The WB lowers its GDP growth forecast by 21 PH


The World Bank (WB) sees the Philippines’ gross domestic product (GDP) grow 4.3% this year – slower than expected – as the more contagious Delta strain of COVID-19 and the relatively slower vaccine deployment weighs on economic recovery.

The World Bank’s Fall Economic Update 2021 report for East Asia and the Pacific, released on Tuesday, showed a weaker 2021 growth forecast for the Philippines than the 4.7 % of June and 5.5% of last March. The latest forecasts are in line with the government’s lower growth target of 4 to 5 percent for the year, unlike at the start of the year when the economics team was aiming for an expansion of 6.5 to 7.5 percent.

While other economies in the region like China, Indonesia and Vietnam have already returned to their pre-pandemic economic production levels, followed by Cambodia, Malaysia and Mongolia next year, it It will take until 2023 for the Philippines, Thailand and Pacific island states to recapture lost ground, the World Bank said.

In the cases of the Philippines, Indonesia and Vietnam, the World Bank said it did not help that these countries initially had difficulty securing vaccine supplies to cover their relatively larger populations.

The World Bank’s chief economist for East Asia and the Pacific, Aaditya Mattoo, also pointed out during a press briefing that the Philippines had previously faced issues of reluctance to -visions of vaccines.

Mattoo said the Philippines and Indonesia are expected to vaccinate up to 60% of their huge population by the middle of next year.

magic number

“This 60 percent [vaccination threshold] is not a magic number; this is a target which we believe has certain implications for the resumption of economic activity, ”said Mattoo.

But more than mass vaccination, Mattoo said the rebound from the pandemic-induced economic crisis would require reforms, for example, to attract private sector investment, such as those undertaken by the Philippines and Indonesia.

Mattoo was referring to the recent reduction in corporate tax rates in the Philippines, not only to ease the tax burden on hard-hit businesses, but also to incentivize expensive new investments to locate here. The Philippines was also preparing to lift restrictions on foreign capital in retail trade and utilities such as energy and telecommunications.

But the World Bank said more social investments were needed to tackle the pandemic’s long-term healing effect on people’s livelihoods.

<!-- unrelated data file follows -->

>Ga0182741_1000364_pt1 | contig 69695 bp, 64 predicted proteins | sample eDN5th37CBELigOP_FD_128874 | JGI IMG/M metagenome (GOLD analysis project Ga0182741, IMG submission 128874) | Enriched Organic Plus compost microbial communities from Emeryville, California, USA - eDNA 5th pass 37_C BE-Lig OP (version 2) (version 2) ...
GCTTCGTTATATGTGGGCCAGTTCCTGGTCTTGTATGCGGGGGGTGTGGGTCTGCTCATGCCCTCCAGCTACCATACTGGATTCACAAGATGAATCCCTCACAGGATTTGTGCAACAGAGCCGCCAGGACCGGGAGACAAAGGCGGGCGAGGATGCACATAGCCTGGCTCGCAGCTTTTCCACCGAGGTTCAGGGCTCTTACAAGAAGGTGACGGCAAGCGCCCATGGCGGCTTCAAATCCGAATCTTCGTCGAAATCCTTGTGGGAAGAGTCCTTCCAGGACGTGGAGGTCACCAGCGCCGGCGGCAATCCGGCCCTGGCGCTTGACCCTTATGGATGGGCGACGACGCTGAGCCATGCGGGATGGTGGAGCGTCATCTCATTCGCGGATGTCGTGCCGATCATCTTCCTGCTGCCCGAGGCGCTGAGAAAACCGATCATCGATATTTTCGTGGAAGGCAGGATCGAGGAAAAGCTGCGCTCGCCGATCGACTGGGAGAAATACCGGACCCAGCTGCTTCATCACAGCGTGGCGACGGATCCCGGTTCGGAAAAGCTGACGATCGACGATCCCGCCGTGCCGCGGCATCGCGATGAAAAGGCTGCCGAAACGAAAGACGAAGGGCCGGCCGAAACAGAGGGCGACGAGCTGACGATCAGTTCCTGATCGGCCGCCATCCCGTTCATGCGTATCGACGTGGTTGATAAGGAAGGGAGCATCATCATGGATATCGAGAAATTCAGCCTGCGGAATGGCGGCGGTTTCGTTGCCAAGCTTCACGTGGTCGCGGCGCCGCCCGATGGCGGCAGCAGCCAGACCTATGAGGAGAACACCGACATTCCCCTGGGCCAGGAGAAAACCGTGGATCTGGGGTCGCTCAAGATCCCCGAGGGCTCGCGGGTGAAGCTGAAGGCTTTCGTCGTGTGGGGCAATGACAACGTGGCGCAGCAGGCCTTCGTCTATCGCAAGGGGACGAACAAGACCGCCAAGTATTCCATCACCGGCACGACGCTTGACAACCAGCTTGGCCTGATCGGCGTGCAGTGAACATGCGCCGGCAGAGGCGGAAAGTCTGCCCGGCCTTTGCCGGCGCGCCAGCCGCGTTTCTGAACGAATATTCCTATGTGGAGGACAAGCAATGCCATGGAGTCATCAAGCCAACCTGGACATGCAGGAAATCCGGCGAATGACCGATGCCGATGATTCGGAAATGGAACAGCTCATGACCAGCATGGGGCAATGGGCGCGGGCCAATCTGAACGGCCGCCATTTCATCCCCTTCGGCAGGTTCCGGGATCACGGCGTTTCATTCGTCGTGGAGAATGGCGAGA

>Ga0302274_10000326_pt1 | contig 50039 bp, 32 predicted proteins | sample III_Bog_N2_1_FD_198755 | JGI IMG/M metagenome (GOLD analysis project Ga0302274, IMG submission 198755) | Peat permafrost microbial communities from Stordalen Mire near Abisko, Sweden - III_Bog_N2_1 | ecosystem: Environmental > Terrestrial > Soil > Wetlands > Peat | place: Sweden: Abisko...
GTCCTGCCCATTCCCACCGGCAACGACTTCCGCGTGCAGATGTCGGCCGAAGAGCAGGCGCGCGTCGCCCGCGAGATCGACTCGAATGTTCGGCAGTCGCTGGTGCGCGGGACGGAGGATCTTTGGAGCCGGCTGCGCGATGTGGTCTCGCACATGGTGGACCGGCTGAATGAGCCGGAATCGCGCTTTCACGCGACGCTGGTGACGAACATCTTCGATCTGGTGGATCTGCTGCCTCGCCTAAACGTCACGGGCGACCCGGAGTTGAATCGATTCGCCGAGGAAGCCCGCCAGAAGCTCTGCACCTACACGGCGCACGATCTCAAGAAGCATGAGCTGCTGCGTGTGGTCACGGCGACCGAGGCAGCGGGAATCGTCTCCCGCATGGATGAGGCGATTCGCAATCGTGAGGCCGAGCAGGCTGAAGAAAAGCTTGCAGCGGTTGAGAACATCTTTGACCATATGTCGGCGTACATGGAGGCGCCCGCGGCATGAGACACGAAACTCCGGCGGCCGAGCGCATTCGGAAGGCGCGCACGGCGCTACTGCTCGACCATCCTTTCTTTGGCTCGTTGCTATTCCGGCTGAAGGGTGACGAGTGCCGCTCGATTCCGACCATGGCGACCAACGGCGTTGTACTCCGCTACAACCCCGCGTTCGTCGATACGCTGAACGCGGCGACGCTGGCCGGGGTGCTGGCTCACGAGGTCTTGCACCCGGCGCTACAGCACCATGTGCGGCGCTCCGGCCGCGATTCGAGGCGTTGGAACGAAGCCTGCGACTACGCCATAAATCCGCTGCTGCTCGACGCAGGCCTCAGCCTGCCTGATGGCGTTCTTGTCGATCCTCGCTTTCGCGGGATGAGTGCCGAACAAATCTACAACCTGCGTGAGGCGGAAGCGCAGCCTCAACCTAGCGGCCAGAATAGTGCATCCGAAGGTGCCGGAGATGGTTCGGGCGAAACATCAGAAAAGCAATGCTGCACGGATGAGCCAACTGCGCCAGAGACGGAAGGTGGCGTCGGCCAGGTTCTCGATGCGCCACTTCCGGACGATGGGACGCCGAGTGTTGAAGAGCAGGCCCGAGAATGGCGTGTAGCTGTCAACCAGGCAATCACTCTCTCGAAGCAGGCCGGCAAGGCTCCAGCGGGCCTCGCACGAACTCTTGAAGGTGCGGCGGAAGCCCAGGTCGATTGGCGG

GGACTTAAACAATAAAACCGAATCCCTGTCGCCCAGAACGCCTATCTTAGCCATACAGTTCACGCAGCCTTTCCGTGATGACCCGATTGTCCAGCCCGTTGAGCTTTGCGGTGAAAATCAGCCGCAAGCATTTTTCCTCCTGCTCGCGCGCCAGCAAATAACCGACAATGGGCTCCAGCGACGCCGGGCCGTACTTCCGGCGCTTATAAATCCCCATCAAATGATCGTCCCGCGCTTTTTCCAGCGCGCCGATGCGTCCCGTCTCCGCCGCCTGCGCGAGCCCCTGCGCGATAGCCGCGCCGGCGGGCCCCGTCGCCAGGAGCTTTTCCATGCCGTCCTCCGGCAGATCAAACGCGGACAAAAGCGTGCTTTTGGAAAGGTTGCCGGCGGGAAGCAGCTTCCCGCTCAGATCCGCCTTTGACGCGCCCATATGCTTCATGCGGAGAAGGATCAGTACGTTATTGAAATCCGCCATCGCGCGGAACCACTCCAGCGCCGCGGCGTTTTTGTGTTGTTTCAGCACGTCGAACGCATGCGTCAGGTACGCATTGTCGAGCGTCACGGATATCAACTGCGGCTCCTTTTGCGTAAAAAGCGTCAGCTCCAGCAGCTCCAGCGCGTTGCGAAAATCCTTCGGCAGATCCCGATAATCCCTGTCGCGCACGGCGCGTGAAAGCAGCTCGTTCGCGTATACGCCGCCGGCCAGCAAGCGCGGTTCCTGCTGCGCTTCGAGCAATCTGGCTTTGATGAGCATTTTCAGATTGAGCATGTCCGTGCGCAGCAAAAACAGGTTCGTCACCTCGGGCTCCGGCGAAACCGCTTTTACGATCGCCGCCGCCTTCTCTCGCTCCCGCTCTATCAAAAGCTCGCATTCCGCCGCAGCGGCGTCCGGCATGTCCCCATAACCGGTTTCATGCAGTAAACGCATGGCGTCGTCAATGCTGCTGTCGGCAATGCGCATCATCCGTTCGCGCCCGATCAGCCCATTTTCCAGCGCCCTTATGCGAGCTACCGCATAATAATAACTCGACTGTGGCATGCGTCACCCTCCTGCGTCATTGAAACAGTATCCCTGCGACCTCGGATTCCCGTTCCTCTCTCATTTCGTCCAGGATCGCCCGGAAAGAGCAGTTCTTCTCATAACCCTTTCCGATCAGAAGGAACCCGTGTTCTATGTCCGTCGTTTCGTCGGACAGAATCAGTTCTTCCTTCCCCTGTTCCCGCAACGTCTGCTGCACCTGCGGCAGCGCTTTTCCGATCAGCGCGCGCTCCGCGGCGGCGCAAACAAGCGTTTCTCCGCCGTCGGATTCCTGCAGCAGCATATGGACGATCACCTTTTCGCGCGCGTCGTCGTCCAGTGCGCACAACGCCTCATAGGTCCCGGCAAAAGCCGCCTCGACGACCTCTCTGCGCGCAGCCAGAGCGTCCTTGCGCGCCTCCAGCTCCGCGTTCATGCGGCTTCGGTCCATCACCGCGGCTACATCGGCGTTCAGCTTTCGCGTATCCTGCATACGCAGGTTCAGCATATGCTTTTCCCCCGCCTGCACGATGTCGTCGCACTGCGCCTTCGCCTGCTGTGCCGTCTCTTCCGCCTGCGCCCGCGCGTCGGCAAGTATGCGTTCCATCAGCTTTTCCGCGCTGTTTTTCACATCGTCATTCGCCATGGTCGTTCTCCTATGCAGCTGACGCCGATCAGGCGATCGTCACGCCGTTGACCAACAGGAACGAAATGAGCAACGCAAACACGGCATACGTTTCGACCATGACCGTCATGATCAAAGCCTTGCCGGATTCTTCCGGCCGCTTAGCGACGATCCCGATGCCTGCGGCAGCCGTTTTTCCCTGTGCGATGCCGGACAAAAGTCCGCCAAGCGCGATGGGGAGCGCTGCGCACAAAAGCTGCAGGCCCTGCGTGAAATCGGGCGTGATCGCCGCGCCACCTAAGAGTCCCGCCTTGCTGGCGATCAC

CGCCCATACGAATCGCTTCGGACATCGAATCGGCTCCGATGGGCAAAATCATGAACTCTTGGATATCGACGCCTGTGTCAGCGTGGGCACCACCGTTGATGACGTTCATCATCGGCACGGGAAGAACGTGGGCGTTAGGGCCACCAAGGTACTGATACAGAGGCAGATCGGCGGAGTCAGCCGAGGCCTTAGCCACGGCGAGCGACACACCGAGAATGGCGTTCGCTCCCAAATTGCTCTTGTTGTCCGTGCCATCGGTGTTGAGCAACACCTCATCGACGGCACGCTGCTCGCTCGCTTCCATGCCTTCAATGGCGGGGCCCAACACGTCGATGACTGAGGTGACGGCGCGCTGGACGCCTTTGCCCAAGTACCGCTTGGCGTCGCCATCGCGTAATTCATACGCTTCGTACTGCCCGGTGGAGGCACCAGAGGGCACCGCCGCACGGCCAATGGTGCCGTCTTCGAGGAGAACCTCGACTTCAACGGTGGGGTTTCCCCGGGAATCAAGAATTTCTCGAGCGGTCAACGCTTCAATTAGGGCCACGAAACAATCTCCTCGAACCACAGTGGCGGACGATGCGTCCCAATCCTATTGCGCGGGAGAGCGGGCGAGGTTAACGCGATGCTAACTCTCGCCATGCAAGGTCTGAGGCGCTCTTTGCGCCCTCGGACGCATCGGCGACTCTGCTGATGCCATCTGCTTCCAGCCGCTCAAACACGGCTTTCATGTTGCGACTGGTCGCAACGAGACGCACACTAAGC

“In Indonesia and the Philippines, up to eight million more people would remain trapped in poverty in 2023 if the recovery is not accompanied by policies to reduce inequalities,” warned the World Bank.

In the Philippines, the World Bank has stated that “if growth forecasts are maintained and household incomes recover with stable inflation, the poverty rate is likely to continue its downward trend until 2023”, but “the reimposition of stricter community quarantines over long periods may slow the pace. poverty reduction.

The World Bank also cited that while an “increase in cash transfers helped protect millions of people from the worst economic effects of the pandemic” last year, distributions “do not meet needs in 2021 in Myanmar, Philippines and Timor-Leste. . “

“Unlike many other countries in the region, the Philippines is increasingly facing an increasingly tight budget constraint,” Mattoo noted, although he acknowledged that it would be difficult to find a perfect combination. support for households and businesses in difficulty, which will ultimately increase. it is up to the government to make these “not easy choices”.

“In Indonesia, Mongolia and the Philippines, businesses lost on average at least 40% of their usual monthly sales and cut jobs. The failure of otherwise viable businesses results in the loss of valuable intangible assets, such as supplier or customer relationships and know-how. Surviving companies postpone productive investments. Unemployment can erode human capital and harm future income. These negative effects on growth are likely to be greater than any benefits of the creative destruction induced by the crisis, ”the World Bank said.

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